• The £100 million Controlling Migration Fund to alleviate pressures on local services such as housing, education and health services resulting from recent migration. Many of the projects funded also support migrants to integrate into their communities, for example by providing English language classes. £16 million from the Controlling Migration Fund is included in the total announced today.

  • We increased the funding we provide to local authorities by 20% for unaccompanied asylum seeking children under 16, and by 28% for unaccompanied asylum seeking children aged 16 or 17. We also increased the funding we provide for former unaccompanied asylum seeking children who go on to attract leaving care support by 33%.

Case studies


Shropshire will use £170,000 of funding to welcome more children into the area, in part to reduce pressures on neighbouring local authorities. Council leaders are developing specialist support to achieve this, including training for foster carers and expanding English language teaching across the county. In 2016 to 2017 the county supported 14 unaccompanied asylum seeking children, with an ambition to welcome an additional 42 children in the coming months.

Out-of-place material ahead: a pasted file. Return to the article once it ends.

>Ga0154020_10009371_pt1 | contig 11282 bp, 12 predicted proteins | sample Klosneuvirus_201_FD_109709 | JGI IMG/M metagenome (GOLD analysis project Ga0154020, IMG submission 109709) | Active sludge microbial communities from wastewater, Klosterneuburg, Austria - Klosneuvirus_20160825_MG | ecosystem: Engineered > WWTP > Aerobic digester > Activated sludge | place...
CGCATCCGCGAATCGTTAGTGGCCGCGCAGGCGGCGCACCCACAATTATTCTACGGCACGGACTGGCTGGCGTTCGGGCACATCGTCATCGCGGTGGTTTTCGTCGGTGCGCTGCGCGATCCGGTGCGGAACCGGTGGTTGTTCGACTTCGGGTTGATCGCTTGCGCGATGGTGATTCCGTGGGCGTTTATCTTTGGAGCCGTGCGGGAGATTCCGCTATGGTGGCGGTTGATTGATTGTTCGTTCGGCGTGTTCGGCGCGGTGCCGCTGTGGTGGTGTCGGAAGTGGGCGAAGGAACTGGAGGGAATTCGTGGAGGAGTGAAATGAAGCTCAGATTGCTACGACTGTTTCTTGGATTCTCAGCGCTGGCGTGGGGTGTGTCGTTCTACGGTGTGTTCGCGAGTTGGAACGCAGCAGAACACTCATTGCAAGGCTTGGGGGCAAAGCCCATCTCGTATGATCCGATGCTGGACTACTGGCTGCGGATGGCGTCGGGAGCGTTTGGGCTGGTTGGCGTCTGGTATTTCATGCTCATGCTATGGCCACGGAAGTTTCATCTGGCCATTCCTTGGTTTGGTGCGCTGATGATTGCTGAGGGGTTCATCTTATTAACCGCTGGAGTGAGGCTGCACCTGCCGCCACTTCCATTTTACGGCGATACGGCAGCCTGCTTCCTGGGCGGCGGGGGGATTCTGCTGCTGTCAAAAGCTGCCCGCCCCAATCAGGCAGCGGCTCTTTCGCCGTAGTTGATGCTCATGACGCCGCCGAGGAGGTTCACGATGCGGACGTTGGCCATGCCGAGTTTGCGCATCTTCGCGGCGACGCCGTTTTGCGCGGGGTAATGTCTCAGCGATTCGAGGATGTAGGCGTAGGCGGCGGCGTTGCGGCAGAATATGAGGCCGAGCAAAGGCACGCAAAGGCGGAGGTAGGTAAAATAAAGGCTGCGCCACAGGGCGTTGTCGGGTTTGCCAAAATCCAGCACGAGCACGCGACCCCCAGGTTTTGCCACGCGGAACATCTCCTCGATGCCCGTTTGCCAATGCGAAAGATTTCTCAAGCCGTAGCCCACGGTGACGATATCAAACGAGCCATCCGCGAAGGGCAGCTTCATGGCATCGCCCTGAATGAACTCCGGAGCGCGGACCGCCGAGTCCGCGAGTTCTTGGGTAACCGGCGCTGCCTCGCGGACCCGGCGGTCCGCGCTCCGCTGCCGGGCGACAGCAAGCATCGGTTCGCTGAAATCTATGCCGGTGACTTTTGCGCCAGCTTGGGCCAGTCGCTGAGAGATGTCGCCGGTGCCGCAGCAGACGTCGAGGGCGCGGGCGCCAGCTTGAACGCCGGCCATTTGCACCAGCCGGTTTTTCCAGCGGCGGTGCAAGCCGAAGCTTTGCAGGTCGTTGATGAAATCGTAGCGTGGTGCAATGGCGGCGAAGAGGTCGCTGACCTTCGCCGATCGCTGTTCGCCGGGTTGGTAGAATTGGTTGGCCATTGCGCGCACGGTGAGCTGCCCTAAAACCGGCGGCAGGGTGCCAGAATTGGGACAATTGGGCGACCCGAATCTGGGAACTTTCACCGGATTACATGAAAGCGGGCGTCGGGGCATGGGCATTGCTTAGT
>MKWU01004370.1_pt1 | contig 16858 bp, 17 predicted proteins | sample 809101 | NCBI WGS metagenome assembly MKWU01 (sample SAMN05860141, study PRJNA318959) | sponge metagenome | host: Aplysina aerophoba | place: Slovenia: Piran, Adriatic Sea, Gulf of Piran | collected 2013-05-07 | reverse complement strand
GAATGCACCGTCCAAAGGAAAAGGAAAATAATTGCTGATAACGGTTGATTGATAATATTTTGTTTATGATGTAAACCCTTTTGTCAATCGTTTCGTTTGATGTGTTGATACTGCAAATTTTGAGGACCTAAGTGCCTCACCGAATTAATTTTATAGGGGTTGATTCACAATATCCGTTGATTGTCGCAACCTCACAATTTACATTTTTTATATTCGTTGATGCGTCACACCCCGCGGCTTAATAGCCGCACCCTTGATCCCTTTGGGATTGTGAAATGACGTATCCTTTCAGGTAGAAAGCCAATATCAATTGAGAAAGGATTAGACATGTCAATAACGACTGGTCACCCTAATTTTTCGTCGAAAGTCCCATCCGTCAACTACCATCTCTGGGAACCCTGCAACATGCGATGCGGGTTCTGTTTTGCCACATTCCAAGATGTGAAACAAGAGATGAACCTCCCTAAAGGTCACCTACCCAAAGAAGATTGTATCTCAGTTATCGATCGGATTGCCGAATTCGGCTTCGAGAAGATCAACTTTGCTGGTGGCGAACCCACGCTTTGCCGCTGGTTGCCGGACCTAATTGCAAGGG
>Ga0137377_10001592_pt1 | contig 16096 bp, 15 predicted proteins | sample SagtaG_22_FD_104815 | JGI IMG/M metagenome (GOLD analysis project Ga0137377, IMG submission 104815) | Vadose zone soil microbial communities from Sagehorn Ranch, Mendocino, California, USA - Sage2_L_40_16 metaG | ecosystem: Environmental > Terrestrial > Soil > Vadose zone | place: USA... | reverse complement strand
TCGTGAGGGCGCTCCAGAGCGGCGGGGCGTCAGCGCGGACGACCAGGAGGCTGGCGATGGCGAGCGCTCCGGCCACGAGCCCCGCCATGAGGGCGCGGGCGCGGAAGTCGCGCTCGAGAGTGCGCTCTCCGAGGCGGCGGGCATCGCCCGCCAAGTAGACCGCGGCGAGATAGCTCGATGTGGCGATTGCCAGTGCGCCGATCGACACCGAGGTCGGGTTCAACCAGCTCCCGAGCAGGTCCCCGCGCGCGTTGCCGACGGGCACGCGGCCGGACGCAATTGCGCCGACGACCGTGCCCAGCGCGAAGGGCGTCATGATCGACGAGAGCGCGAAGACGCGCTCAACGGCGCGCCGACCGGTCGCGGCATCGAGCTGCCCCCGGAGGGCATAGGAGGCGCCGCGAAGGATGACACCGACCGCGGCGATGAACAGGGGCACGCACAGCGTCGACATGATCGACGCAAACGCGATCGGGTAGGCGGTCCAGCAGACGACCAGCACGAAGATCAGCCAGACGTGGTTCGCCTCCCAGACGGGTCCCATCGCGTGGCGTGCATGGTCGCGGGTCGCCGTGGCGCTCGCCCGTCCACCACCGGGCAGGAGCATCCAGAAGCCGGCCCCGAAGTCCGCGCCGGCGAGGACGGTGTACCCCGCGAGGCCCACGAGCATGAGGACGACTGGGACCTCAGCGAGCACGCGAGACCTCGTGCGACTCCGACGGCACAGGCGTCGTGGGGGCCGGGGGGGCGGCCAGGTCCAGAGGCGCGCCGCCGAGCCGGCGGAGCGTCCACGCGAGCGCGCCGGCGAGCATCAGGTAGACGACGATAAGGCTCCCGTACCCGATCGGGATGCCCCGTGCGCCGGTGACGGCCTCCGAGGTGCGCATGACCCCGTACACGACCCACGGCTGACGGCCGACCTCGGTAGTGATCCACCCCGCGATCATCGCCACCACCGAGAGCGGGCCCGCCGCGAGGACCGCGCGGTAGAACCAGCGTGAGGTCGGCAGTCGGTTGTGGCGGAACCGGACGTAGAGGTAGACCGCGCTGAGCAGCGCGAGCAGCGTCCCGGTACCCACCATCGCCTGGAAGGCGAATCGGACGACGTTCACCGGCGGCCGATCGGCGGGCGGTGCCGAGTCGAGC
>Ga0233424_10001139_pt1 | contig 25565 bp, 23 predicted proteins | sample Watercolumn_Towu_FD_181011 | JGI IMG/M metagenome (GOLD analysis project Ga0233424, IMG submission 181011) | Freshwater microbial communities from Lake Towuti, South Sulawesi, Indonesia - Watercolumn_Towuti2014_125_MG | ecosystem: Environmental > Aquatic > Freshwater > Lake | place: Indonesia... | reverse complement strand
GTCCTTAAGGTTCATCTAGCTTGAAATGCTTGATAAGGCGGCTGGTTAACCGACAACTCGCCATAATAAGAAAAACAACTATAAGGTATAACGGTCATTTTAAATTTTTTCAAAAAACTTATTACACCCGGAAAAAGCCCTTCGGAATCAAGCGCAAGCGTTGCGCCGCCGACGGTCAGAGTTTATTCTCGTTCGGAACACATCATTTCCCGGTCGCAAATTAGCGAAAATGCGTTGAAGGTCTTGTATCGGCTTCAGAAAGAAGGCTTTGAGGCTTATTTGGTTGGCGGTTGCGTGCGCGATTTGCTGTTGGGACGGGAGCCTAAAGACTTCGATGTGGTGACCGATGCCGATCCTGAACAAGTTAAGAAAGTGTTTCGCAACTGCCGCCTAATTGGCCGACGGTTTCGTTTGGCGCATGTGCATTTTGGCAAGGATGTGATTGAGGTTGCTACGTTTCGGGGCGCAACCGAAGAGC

North Yorkshire

A groundbreaking new approach to welcoming asylum-seeking children in North Yorkshire will provide young people with a chance to integrate fully with their communities through an intensive 12 week programme involving introductions to the region and British culture, fast tracked English language lessons and peer mentoring.


Devon will use £145,000 to support community volunteers and local residents who want to help welcome child refugees to their communities


Croydon propose specialist training and support for over 360 existing foster carers to help them understand cultural barriers and to promote the integration of vulnerable children into British society.

The government is currently conducting a review of the funding arrangements for England’s 4,560 unaccompanied asylum seeking children in partnership with local authorities.

Further information